Thinking Things All The Way Through

In a fit of muse-inspired energy (or something in the water), I decided our writing group should put out a magazine and do a reading.  The idea was that it would give everyone practice for “real” readings and magazine submissions.  It wouldn’t be that difficult, I thought; just a matter of organising the people.


The magazine is – yes, you may laugh at me – not as easy as I thought it would be.  There were no submission criteria: no word limits, no themes, no pre-requisite publication.  Just make it good and send it in.  I thought this would result in a not-terribly-professional-but-very-interesting assortment of writing.  About half of what I was sent is precisely what I was expecting.  That writing is good.  The authors have obviously gone through the effort of doing re-writes and having someone proofread for errors, etc.  In fact, this stuff is entirely professional and should be out in the real magazines already.

Then, there’s the other stuff.

I spend a lot of time trying to avoid politics.  I now see I’ve painted myself into a political corner and handed everyone rotten tomatoes.  There’s no way they’re going to be happy with me.  Perhaps I want too much.  Perhaps there’s no way to make the writers  happy and keep the readers interested.

I’m screwed.

The reading seems to be going better than the magazine, but I haven’t really worked on it that much.  ‘Round about a week before, I’m sure it will all hit the fan, too.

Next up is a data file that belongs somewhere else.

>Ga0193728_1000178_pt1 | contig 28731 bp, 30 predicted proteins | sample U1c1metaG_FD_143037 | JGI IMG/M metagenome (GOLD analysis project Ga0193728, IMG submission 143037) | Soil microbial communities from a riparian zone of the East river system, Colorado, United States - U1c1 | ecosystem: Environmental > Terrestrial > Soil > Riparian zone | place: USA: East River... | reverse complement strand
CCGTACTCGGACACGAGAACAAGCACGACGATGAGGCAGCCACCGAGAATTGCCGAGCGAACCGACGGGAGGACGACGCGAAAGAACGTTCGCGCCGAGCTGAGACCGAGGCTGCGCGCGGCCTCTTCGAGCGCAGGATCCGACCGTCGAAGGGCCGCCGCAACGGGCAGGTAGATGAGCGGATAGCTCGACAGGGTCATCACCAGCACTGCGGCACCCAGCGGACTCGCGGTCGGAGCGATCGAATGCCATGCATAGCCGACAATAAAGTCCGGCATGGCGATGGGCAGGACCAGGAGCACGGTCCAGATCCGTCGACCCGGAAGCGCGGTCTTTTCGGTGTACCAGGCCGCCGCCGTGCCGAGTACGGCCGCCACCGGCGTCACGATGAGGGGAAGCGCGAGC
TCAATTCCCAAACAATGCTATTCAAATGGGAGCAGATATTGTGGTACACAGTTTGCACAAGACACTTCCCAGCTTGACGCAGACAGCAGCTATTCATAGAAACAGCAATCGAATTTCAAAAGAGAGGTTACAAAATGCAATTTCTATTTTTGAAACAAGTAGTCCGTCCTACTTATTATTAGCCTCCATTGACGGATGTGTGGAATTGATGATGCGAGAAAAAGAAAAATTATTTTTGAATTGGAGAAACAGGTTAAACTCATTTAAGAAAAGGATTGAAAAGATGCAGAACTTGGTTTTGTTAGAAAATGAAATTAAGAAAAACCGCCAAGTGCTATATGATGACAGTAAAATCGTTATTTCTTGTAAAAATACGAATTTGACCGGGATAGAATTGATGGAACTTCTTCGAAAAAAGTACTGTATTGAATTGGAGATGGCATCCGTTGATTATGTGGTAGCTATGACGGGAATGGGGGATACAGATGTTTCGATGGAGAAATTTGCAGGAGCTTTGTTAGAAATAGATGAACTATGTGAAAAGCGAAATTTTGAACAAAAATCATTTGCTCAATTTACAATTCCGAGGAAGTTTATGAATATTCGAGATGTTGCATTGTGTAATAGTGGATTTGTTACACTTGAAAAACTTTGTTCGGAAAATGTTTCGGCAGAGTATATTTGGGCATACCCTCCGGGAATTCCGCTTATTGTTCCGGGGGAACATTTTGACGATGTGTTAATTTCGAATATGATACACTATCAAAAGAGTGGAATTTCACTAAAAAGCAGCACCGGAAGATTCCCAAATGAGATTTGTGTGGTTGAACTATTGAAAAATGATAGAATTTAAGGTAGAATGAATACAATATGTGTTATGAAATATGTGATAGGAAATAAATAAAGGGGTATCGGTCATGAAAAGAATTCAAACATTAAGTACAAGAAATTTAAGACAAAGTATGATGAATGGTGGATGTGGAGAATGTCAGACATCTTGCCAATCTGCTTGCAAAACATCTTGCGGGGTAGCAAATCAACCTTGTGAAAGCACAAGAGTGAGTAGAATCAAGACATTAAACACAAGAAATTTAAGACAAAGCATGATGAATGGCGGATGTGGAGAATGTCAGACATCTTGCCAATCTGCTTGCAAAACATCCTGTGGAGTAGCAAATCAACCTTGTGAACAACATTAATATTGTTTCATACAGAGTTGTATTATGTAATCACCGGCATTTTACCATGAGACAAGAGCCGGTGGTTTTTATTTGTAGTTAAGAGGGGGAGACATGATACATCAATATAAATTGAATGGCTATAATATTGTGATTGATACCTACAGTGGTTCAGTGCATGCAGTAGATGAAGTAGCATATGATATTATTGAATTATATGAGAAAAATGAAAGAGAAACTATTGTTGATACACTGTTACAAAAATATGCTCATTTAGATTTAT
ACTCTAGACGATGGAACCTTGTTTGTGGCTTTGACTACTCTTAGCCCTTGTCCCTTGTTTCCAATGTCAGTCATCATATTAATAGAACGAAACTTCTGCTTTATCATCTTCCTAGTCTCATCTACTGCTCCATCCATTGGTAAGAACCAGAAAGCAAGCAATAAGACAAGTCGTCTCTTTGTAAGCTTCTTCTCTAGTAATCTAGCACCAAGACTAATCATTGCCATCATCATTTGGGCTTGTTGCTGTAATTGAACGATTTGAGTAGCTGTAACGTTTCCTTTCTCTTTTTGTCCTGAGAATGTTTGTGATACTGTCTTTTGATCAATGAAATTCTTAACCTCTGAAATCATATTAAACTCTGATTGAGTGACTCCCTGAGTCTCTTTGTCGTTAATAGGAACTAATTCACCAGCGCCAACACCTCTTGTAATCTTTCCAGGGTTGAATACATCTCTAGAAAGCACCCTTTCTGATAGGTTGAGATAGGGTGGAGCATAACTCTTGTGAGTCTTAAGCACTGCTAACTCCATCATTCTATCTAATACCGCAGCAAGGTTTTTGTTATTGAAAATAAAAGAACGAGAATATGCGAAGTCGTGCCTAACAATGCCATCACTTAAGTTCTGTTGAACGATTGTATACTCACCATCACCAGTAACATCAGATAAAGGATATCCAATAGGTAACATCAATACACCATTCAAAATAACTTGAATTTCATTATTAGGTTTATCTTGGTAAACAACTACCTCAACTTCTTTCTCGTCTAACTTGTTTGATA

Yesterday, I had tea with another writer from Port Credit.  I like spending time with writers.  We have a unique view of the world, and a unique view of language.  There’s a lot of stuff I don’t have to explain to  other writers, like how Margaret Laurence used to be god but then I grew up.  Even if they don’t generally read Margaret Laurence, they understand how you can outgrow a stagnant writer; they understand how a sentence can please you one day and bore you the next.  They understand ink and paper. And silence.  Good writers are often very quiet, I’ve noticed.  They spend a lot of time watching and listening.  Of course, watching and listening to another writer can be a little counter-productive, so we usually watch the other people.

Coffee shops were invented for writers.  So were bars, but I can’t afford that.   Wish I was Charles Bukowski.  While I’m sure he personally would have disgusted me, he had astounding people-watching skills.  Would have made the bars worthwhile.

One of my former students helped start this blog.  I love reading it, especially when the world is seeming rather heavy.  Their perspectives are so fresh and (they’ll kill me) child-like.  No, not “child-like”: innocent.  No, either way, they’ll kill me.  In any case, give it a read.  See if you learn anything.

Back to the magazine….

3 responses to “Thinking Things All The Way Through

  1. SHIIIEEEELLLAAA!!! i still dont know if your name is the “ie” or “ei” kind of name… EITHERWAY!!! YOU ARE GONE!! and i miss you, and i didnt really read this thing i happen to be commenting on, but i still felt like commenting you know? 😀 plus you will fur suuuure check it! you should come back for a class… because i intentionally spelt “for” like “fur” because i knew it would erk you just a tad. so reply back with something fascinating, or come back to wisdom, or choose to be engulfed in my slang, poor grammar and punctuation… face the wrath of my lovely illiteracy 😀 anyways email me back at you know what email 😀 MIIIISSSS YOU!

    urs truly… NICOLE!! 😀 (your former student 😥 )


  2. “Irk”, Nicole, “irk”; not “erk”. That little red line isn’t just a decoration, dear. 😛

    Miss you, too. 🙂


  3. Yeah: I am going to kill you for calling our views ‘child-like’… 😛


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